Except you.  Hands above the desk, buddy.


  1. It makes perfect sense and it's good to see someone is mature enough to handle such a situation as yours in this manner. However - if I may be so bold - allow me to address the matter of reaching out in an economic sense.

    We all reach moments in our lives when we need help; sometimes financial and sometimes not. Money is an ugly business, but ultimately you decided that you were in an impossible situation and you committed the ultimate sin against your own kind-nature; you asked for help. We are not your family or your close friends no matter how much we want to be, how much we tune into your shows or how many fan-letters we send. We CANNOT be a replacement for your own family and close friends; but we are your fans and fellow man and even if we cannot be your friends we still very much care about you. We care about you and we want to help you.

    You may think that you are just a guy producing content for a potential audience and it is good that you've never adopted a tone of arrogance in light of what success you have earned, but you may never know how much you have helped others by helping create a community that cares. We often hear of people who find comfort in a community when times are tough. When a person in the RDA community is down, do we stand idle and do nothing? No. We help in what capacity we can. You didn't just help create that community - you are just as much a member of that community as the rest of us are. When one of us is down, the community does not stand idle; we help in whatever capacity we can.

    The very nature of humanity is kindness and compassion. To be humane is to be willing to help others in times of need, but in that sense we must not be afraid to ask for help ourselves. We work together and stick together through all trials. We are not your family and we (much to our sadness) are not your close friends; but we are your fellow man and in this community we embrace that to its fullest definition. If you are ready to help another whenever you can - even by the smallest of degrees - then never be afraid to ask for help.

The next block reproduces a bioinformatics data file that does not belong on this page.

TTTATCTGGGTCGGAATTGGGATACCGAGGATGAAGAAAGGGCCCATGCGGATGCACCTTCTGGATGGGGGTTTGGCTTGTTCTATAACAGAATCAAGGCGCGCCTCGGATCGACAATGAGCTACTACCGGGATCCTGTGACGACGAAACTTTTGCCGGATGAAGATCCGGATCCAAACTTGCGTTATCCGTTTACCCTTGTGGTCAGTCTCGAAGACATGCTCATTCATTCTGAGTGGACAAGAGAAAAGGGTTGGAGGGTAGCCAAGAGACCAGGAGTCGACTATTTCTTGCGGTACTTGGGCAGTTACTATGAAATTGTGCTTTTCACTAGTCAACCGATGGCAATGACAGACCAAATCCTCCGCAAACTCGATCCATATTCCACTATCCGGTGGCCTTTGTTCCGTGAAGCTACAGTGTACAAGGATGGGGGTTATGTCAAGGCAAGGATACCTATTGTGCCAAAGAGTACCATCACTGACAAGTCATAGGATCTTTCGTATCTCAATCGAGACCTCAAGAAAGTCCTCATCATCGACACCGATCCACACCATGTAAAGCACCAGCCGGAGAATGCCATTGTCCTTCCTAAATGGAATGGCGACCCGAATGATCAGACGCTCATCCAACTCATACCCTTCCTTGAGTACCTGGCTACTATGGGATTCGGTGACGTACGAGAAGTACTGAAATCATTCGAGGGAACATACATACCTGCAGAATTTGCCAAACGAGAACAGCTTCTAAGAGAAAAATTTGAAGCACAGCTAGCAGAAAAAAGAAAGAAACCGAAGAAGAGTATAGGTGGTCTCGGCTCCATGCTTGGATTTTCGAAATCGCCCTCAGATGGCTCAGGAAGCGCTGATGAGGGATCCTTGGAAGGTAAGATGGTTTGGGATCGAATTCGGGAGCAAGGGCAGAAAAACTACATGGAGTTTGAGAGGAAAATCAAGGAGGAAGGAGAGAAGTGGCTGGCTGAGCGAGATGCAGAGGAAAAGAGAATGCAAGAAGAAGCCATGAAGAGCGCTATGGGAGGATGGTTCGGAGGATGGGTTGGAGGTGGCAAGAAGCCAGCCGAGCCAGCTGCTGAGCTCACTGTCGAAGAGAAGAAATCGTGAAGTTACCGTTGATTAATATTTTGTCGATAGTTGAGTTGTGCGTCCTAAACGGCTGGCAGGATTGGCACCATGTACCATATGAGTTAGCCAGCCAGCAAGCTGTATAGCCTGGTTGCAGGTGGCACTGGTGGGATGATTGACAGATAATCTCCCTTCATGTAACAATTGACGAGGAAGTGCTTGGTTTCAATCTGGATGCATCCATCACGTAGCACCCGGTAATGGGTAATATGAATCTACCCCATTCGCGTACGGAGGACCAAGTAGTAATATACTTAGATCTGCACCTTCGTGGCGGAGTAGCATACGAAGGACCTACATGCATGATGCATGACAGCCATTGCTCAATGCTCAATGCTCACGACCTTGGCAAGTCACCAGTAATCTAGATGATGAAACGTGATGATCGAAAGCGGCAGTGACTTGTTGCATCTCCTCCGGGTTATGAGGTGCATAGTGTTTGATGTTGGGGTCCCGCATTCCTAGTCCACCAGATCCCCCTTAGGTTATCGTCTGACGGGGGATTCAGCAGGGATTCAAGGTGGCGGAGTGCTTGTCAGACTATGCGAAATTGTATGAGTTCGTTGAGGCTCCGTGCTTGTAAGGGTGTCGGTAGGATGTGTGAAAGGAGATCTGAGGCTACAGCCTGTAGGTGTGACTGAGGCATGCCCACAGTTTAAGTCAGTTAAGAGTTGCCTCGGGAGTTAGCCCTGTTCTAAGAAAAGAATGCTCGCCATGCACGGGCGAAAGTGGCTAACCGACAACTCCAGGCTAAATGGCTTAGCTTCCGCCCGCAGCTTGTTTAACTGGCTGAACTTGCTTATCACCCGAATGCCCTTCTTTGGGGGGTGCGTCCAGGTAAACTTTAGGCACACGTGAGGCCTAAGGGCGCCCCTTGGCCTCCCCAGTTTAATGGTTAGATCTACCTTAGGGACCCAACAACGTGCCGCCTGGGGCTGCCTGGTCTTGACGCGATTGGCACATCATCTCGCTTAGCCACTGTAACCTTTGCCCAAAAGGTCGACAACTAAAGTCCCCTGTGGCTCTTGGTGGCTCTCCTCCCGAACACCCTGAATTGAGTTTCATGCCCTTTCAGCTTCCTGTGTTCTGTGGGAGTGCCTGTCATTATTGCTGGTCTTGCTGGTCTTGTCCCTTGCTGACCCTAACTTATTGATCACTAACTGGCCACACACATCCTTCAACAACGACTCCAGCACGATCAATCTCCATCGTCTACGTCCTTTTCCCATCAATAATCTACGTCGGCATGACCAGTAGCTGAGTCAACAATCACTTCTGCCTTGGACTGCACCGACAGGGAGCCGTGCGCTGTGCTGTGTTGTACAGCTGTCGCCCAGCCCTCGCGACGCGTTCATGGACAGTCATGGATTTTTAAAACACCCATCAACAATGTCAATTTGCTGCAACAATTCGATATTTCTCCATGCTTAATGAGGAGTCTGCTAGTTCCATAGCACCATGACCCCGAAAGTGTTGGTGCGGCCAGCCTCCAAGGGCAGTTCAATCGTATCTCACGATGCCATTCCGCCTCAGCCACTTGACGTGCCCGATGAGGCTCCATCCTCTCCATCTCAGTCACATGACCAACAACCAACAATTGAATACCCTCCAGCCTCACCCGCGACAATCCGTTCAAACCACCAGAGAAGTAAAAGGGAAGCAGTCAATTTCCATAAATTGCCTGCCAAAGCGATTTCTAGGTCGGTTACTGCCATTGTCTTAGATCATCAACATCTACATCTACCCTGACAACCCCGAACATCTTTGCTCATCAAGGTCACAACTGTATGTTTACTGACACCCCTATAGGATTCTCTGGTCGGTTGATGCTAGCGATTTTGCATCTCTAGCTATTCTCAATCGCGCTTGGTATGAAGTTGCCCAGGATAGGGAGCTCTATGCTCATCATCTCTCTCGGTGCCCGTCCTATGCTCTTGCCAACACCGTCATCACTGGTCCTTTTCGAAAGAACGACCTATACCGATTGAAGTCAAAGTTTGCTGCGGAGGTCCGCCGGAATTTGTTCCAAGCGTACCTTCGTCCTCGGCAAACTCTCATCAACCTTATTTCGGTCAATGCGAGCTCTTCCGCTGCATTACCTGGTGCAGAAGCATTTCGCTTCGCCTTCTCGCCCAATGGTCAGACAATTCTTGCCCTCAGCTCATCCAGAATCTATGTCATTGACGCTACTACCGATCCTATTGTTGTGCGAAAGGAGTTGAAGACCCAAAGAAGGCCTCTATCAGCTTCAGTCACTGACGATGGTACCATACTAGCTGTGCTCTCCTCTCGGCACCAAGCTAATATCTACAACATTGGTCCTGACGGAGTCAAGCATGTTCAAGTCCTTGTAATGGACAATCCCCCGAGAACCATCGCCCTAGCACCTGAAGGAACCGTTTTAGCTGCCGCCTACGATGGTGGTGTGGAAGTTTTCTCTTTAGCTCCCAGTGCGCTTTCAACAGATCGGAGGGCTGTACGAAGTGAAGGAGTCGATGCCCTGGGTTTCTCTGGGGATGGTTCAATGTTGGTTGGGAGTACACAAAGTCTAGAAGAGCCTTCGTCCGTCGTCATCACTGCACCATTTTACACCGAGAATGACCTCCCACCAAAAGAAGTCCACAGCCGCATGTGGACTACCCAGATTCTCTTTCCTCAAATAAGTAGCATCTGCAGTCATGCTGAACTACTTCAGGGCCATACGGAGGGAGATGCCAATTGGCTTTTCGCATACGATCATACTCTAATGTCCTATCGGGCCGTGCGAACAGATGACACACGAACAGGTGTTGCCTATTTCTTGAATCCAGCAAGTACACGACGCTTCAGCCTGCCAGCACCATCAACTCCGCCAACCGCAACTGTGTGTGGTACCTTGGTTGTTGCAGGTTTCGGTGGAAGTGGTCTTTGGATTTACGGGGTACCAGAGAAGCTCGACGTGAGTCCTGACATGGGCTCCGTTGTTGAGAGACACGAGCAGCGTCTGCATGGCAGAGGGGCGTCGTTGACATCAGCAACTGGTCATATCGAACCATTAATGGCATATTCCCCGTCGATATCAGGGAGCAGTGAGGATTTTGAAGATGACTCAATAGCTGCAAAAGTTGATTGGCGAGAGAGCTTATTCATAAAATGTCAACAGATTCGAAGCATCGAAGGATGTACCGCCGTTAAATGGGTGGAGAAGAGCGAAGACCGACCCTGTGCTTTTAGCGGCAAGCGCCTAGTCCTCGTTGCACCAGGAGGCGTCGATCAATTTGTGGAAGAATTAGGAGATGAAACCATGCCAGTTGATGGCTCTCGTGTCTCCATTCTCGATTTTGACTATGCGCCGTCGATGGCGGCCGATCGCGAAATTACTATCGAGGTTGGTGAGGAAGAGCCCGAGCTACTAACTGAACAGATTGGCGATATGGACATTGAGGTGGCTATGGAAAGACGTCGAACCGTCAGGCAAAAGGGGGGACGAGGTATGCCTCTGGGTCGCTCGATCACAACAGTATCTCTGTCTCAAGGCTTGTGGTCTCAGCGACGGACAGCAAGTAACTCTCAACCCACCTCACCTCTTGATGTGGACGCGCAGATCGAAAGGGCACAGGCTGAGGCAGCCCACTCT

I do not presume to lecture you; I am neither wise enough or important enough to even begin to do so; however I say all this not just because I wish to help my fellow man, but because you have my absolute respect. You - good sir - are a man of humility, kindness, good humour and class. May life be kind to you and may RDA continue for many years to come.

    - SteveJones313

  2. Anytime you see someone regularly, even if it's through the TV or online videos, as a fan it can be easy to lose a bit of perspective. Having so much of someone's life open to you can create the false impression that you "know" someone you've never met. I'd like to believe that most people are cognizant enough to recognize this sort of thinking as aberrant or illogical and discard it. Evidence, however, suggests that there is at the very least a decently-sized minority lacking either the maturity or self-awareness to correct this tendency. The internet lends itself to a particularly voyeuristic form of fandom, and some people clearly find that enabling. That's why boundaries are so important, and the more clearly drawn and strongly enforced they are, the better.

  3. You're good people, Nash.